A cross-section of a thick sheet of underground ice is exposed at the steep slope (or scarp) that appears bright blue in this enhanced-color view from the High Resolution Imaging Science Experiment (HiRISE) camera on NASA’s Mars Reconnaissance Orbiter. The view covers an area about 550 yards (500 meters) wide. Figure 1 includes a 100-meter (109-yard) scale bar. North is toward the top. The upper third of the image shows level ground that is about 140 yards (130 meters) higher in elevation than the ground in the bottom third. In between, the scarp descends sharply, exposing about 260 vertical feet (80 vertical meters) of water ice. Color is exaggerated to make differences in surface materials easier to see. The presence of exposed water ice at this site was confirmed by observation with the same orbiter’s Compact Reconnaissance Imaging Spectrometer for Mars (CRISM). Credit: NASA/JPL-Caltech/UA/USGS

Astronomers have found sheets of ice just below the surface of Mars. The NASA images show layers of ice peeking out of eroded cliffs. A potential blessing for future humans on the red planet.

By examining images from the Mars Reconnaissance Orbiter (MRO) in orbit around Mars, American scientists have discovered eight scarps, with steep slopes that reveal new information about the internal layered structure of previously detected underground ice sheets in Mars’ middle latitudes.

“There is shallow ground ice under roughly a third of the Martian surface, which records the recent history of Mars,”

“What we’ve seen here are cross-sections through the ice that give us a 3-D view with more detail than ever before.”

– Study’s lead author, Colin Dundas of the U.S. Geological Survey’s Astrogeology Science Center in Flagstaff, Arizona.

The ice, which is weathered by wind, begins a few meters below the surface itself and is in some places over 100 meters thick.

According to earlier estimates, the underground ice covers one-third of the surface on Mars, but how much and how clean it has been unclear.

Scientists have not determined how these particular scarps initially form. We do know that Mars had a watery past, and it’s expected that much of the water is still on the planet. But the researchers’ reason that this particular ice is probably formed by snow falling on Mars during the periods when the planet’s polar axis leans more, which occurs at intervals of about 120,000 years.

At these intervals, it gets warmer in the north and south and frozen water turns into steam, which then results in snowing closer to the equator on Mars, and this is where scientists have found the big ice sheets.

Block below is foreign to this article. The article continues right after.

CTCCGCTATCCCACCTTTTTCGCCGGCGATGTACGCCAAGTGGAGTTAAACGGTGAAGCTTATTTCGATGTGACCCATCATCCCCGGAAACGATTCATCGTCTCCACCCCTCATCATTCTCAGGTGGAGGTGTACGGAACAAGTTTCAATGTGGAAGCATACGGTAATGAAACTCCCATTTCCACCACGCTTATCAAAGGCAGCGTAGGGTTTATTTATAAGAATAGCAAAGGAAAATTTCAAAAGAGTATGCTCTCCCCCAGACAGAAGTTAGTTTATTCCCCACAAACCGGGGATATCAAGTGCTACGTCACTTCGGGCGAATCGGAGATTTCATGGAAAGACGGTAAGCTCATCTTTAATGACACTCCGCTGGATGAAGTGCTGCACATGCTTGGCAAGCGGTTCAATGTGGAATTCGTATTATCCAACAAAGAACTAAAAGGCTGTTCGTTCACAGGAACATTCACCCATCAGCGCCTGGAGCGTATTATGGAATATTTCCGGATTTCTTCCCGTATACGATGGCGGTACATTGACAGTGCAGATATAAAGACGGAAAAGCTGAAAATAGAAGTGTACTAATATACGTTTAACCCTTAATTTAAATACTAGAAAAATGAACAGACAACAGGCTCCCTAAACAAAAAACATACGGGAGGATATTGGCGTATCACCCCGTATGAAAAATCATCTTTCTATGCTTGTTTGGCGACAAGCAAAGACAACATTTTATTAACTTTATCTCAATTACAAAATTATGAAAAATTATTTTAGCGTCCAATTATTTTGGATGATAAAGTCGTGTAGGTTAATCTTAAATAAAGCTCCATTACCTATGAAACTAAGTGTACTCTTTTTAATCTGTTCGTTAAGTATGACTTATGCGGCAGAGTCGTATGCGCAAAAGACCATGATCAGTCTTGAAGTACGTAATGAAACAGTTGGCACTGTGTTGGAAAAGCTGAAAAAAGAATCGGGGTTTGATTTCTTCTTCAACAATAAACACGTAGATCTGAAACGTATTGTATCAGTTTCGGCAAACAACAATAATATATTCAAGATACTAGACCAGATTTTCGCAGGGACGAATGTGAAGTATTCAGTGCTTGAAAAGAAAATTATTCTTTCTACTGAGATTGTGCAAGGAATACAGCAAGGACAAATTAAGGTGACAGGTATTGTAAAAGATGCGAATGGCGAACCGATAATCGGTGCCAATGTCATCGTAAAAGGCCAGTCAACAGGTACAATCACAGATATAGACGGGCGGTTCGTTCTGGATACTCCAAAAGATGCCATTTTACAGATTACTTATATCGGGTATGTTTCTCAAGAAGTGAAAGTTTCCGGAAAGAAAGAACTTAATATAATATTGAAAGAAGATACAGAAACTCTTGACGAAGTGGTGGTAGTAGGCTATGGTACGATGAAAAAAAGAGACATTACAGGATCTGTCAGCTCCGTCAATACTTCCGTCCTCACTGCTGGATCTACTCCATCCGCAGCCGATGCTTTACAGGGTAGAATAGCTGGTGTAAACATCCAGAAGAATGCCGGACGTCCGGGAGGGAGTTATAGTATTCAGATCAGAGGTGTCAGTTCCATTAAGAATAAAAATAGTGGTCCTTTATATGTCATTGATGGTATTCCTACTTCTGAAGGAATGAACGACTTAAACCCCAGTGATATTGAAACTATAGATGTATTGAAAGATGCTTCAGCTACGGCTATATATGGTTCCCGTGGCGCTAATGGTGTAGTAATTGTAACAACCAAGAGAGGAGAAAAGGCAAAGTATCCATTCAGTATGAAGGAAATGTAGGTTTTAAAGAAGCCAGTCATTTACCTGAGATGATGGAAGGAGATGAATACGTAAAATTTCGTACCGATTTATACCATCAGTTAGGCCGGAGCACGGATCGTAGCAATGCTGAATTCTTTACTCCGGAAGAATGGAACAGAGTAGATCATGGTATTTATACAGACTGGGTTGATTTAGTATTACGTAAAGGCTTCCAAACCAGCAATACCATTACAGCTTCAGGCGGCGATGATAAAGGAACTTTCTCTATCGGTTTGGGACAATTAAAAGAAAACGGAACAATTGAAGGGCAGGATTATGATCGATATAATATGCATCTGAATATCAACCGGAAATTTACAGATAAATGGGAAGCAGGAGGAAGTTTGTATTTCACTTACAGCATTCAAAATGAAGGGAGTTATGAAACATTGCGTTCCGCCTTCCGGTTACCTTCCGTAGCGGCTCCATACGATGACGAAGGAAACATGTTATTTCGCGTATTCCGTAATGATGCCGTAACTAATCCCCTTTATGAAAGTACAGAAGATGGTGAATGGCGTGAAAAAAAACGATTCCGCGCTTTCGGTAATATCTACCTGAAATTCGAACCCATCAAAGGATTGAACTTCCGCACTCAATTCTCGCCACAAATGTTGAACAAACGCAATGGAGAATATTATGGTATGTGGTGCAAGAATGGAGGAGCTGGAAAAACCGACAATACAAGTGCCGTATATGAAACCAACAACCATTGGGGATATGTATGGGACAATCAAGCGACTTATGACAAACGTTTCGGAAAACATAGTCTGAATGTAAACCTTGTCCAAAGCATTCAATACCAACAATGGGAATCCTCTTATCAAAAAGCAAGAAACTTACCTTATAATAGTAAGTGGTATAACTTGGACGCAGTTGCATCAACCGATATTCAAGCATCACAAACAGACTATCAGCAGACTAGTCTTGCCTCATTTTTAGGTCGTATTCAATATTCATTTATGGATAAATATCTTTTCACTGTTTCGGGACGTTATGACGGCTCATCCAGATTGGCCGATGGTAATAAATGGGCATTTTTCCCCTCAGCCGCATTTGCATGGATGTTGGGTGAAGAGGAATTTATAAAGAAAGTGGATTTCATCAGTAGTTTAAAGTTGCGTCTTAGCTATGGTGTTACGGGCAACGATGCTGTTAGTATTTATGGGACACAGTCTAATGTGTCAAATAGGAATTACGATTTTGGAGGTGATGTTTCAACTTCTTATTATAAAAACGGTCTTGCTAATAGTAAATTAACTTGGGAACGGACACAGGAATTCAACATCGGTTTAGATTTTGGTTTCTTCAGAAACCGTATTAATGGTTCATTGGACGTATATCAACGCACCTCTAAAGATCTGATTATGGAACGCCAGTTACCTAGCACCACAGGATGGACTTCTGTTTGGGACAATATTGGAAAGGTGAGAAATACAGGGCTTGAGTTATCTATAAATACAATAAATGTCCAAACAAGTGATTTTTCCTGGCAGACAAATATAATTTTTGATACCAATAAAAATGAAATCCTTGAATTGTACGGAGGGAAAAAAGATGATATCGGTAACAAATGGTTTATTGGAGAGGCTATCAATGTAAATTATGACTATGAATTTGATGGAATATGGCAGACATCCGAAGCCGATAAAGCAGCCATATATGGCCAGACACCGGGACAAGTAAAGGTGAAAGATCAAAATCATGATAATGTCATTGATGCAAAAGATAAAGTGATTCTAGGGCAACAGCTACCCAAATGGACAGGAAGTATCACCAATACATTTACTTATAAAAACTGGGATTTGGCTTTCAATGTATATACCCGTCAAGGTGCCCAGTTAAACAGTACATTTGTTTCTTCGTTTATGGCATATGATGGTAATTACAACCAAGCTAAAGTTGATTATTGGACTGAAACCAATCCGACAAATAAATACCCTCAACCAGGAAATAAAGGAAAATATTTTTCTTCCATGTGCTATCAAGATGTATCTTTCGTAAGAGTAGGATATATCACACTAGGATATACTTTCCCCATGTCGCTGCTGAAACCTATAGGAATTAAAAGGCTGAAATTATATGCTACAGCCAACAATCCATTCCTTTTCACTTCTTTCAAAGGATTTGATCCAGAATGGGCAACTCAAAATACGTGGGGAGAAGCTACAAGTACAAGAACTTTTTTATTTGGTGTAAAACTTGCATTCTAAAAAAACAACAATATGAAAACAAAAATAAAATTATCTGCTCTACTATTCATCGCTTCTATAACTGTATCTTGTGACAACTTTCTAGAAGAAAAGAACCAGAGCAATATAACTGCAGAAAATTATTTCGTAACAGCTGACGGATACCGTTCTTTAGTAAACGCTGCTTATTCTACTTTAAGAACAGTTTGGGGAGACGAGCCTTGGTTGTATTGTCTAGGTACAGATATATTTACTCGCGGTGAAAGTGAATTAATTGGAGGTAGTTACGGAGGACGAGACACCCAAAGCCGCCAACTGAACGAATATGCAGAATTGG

At this wedge-shaped pit on Mars, the steep slope (or scarp) at the northern edge (toward the top of the image) exposes a cross-section of a thick sheet of underground water ice. The image is from the High Resolution Imaging Stereo Experiment (HiRISE) camera on NASA’s Mars Reconnaissance Orbiter. The gray-scale portions on left and right are from a single waveband in the red-light portion of the visible spectrum. The middle section, in enhanced color, combines data from red, near-infrared and blue-green wavebands. The scene covers an area about three miles (five kilometers) wide. Figure 1 includes a one-kilometer scale bar. One kilometer is about six-tenths of a mile. The ice-exposing scarp at the northern edge of the pit has a steepness of about 45 to 55 degrees, plunging from the relatively level ground outside the pit. Credit: NASA/JPL-Caltech/UA/USGS

The very smooth sectional area that emerged along the rocks indicates that the ice is hard, solid and relatively clean from soil and sand. The color of the ice can tell you how the climate changed on Mars and can also contain clues in the quest for life, but to investigate it requires more image analyzes and actual samples of the ice.

While we’ve found plenty of ice near the pole during the Phoenix Lander mission, that’s not a very convenient location for future landings. This newly found under-ground ice could become a future water reservoir for man as we begin our quest to colonize the red planet. According to Nasa, the first astronauts will set foot on Mars within 20 years.


Colin M. Dundas et. Al. “Exposed subsurface ice sheets in the Martian mid-latitudes“, Science 2018, DOI:10.1126/science.aao1619.